The Seattle Times’ Moira Macdonald and Soren Andersen both liked “Spotlight” but offer individual lists of dramas, horror flicks and comedies.
More than 450 movies opened in the Seattle area for theatrical runs in 2015; we saw many of them, but by no means all. Of those we saw, here are our favorites, divvied up by category and concluding with our traditional 10-best lists. Here’s hoping you saw at least 10 films — and maybe more? — that thrilled you this year.
Our favorite movie of the year
The only movie that both of us put on our best-of-2015 lists: “Spotlight”
Moira: How was it even possible that the year’s most spellbinding suspense film involved a crew of reporters staring at computer screens and court documents? Tom McCarthy, somehow, made this story about storytelling into mesmerizing drama.
Soren: Old-school shoe-leather journalism in which reporters dig deep into public records, doggedly track down sources and never, ever give up in their pursuit of an important story — in this case sexual abuse by Catholic clergymen in Boston — is celebrated in this meticulously directed picture.
Soren: A hurricane of words pours off the screen in “Steve Jobs,” words delivered with breathtaking intensity by Michael Fassbender in the title role. What raises the film way above the level of most biopics is the totality of Fassbender’s immersion into the character, creating a fascinating portrait of a deeply flawed and intensely driven man.
Closer in spirit to “Apollo 13” than to Ridley Scott’s previous career-best space movie, “Alien,” “The Martian” is a delight as it portrays the efforts of a never-say-die astronaut to survive being stranded on Mars. Perfectly cast as the everyman hero, Matt Damon is a wellspring of self-deprecating wisecracks as he resolves “to science the (expletive) out of” his situation and conquer a daunting plethora of otherworldly perils.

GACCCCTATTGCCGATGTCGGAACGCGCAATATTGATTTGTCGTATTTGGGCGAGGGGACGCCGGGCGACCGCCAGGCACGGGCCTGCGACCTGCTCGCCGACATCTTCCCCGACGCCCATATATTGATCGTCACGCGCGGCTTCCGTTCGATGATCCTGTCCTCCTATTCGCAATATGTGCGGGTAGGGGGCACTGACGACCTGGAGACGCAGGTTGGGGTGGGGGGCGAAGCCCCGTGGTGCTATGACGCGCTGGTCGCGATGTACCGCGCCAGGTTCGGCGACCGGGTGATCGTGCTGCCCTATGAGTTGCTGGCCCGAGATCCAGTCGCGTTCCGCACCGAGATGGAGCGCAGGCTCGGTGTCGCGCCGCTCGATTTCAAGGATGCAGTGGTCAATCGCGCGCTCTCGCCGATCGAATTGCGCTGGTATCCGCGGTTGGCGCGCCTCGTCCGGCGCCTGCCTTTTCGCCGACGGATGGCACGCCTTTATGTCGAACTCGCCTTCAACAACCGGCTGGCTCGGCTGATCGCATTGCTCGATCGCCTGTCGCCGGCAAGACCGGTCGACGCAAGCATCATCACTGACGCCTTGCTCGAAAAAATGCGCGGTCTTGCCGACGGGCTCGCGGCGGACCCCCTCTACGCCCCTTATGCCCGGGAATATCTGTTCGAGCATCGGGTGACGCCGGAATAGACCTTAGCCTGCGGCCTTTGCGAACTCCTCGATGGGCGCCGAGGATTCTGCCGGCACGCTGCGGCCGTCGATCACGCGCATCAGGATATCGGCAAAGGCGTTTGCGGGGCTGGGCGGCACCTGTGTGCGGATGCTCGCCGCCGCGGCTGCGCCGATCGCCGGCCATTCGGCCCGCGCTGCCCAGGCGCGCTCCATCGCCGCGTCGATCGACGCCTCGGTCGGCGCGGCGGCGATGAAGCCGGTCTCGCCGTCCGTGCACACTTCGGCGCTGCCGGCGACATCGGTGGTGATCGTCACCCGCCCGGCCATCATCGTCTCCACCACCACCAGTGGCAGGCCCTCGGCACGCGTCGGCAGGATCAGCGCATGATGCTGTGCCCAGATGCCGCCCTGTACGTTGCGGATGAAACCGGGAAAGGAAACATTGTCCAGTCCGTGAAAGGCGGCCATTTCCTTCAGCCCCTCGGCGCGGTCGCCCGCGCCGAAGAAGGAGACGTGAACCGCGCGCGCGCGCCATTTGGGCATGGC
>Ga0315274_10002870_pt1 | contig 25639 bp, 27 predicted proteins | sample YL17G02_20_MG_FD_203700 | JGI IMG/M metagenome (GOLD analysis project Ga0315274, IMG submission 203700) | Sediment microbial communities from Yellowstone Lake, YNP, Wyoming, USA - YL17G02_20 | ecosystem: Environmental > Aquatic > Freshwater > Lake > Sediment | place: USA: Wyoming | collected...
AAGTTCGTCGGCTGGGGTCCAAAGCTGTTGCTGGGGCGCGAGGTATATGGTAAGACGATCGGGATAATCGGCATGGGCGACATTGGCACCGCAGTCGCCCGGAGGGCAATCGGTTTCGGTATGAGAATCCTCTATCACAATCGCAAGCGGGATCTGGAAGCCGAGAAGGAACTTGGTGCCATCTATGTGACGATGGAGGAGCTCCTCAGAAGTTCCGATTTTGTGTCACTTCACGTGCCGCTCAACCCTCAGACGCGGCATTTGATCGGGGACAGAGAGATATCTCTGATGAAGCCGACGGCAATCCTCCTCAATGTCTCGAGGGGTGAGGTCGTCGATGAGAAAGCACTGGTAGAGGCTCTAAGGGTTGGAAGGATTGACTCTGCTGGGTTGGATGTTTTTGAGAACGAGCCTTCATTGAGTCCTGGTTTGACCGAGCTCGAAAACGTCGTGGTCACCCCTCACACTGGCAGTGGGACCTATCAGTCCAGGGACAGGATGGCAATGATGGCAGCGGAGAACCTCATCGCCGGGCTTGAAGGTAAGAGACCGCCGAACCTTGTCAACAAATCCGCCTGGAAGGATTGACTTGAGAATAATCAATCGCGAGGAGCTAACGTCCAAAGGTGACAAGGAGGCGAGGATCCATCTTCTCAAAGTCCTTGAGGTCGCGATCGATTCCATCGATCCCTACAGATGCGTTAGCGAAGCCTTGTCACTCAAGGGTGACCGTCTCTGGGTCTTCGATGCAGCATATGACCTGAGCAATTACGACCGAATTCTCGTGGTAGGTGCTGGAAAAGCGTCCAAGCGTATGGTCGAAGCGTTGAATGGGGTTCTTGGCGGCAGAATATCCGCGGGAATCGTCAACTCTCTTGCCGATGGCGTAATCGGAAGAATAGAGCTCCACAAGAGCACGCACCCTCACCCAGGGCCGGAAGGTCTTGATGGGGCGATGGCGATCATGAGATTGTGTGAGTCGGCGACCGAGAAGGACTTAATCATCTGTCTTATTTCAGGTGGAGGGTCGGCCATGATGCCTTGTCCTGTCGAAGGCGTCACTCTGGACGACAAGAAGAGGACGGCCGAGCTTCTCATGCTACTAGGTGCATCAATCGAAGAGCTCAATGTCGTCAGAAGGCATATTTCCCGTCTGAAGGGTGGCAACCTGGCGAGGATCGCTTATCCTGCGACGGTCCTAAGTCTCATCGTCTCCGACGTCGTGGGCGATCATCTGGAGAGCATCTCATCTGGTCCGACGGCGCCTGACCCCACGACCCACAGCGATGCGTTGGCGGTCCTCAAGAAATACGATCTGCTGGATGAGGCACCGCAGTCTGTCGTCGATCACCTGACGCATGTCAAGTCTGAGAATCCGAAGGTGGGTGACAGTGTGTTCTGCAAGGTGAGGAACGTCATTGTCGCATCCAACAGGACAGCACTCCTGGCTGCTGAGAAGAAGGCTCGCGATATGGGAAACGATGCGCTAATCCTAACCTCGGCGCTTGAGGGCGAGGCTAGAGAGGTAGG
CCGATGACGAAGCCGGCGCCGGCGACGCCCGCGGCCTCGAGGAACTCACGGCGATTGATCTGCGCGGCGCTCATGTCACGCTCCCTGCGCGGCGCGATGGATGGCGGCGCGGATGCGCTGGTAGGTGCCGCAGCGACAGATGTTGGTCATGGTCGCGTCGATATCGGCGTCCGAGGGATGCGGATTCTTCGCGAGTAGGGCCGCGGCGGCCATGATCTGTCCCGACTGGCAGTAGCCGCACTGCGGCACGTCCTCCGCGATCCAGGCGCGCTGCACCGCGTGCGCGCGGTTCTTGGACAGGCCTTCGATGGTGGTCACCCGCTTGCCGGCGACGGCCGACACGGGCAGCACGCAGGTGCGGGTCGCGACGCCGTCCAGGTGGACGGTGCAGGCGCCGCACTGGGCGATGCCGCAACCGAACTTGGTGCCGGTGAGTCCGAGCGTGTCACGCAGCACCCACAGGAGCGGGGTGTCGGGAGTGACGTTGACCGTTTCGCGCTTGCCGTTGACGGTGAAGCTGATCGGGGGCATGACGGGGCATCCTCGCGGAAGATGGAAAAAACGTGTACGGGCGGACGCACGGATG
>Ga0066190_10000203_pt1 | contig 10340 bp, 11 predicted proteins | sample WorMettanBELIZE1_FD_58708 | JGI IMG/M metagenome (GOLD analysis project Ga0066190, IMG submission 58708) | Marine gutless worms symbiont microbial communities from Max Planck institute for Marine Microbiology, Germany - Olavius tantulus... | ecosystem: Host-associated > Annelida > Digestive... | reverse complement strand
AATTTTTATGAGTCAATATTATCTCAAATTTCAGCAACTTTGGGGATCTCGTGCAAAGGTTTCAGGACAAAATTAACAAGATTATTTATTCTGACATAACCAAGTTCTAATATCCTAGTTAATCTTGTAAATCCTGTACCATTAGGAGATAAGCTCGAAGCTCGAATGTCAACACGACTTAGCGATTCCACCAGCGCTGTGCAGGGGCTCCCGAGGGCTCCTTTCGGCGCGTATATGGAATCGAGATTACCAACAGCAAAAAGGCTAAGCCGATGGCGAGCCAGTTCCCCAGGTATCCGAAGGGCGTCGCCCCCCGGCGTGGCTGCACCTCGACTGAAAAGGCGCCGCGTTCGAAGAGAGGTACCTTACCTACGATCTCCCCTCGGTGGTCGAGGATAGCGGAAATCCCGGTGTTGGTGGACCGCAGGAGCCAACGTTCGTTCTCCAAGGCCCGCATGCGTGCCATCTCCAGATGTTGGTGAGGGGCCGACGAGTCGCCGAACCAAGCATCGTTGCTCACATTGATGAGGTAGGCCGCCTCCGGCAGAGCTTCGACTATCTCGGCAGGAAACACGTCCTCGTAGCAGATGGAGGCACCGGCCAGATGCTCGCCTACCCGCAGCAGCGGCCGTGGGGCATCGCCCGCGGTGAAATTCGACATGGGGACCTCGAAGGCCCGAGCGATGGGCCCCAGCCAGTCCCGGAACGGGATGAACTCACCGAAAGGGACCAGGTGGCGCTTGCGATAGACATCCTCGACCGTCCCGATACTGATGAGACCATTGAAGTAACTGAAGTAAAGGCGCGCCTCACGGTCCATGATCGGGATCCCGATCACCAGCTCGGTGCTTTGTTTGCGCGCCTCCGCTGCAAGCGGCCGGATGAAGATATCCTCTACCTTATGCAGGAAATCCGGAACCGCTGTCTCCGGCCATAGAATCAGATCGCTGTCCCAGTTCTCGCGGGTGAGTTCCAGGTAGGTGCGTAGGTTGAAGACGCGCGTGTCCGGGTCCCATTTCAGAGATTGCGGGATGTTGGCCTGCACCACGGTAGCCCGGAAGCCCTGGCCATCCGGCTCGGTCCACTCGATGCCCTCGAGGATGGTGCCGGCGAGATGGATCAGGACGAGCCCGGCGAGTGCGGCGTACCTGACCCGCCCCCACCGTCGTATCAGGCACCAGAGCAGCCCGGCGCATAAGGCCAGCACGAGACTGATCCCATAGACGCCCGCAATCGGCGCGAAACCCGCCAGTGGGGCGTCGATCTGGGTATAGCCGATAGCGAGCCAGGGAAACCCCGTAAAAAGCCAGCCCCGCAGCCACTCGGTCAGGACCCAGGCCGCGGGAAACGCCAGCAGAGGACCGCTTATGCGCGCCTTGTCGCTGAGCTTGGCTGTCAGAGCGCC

Colin Firth, dapper and deadly in equal measure, plays a suave super spy in filmmaker Matthew Vaughn’s “Kingsman: The Secret Service,” a clever homage to Sean Connery-era James Bond movies. The tailoring is impeccable, the violence is mega and the humor is dry and wry.
What does it mean to be human? And what happens when technology advances to the point where the line between human and machine is blurred to the point of near invisibility? In his directorial debut “Ex Machina,” Alex Garland examines the issue in a coolly mesmerizing sci-fi movie that revolves around an enigmatic robot played by Alicia Vikander in an Oscarworthy performance.
Moira: I loved “Steve Jobs” and “The Martian,” too. (In the case of the latter, who didn’t?) But the drama foremost in my head (next to “Spotlight”) is “Room” — perhaps all the more so because Emma Donoghue’s book, told from the point of view of a child held prisoner with his mother, seemed unadaptable. No other movie this year so beautifully took us from darkness to light. “45 Years” (coming to Seattle theaters in late January) held me spellbound: Charlotte Rampling and Tom Courtenay, as a longtime couple dealing with a revelation, present a searing, devastating portrait of a marriage’s foundation crumbling. And, on the other side of the age spectrum, Marielle Heller’s “Diary of a Teenage Girl” beautifully and whimsically captured a moment in time for a young woman’s physical, emotional, and creative awakening.
Best action movies
Soren: Can you say “best action movie of the 21st century so far”? Can you say “Mad Max: Fury Road”? Unhinged, high-octane vehicular mayhem. A tough-as-nails postapocalyptic feminist heroine bitingly portrayed by Charlize Theron. (And hey, Tom Hardy was pretty good too as the titular hero.) A crazed ride into a monumental, lightning-etched storm with the pedal all the way to the metal while a war boy howls “Oh, what a day … what a lovely day!” Unforgettable movie moments are made of this. And to think the picture was made by a director in his late 60s. George Miller, you are the (aged) man for the ages.
Moira: Sorry, no action movies made my list this year (I appreciated “Mad Max,” but couldn’t make myself love it). But I do want to note my favorite line uttered in an action flick this year, spoken by Linda Cardellini as a very understanding spouse in “Avengers: Age of Ultron”: “You know I support your avenging.”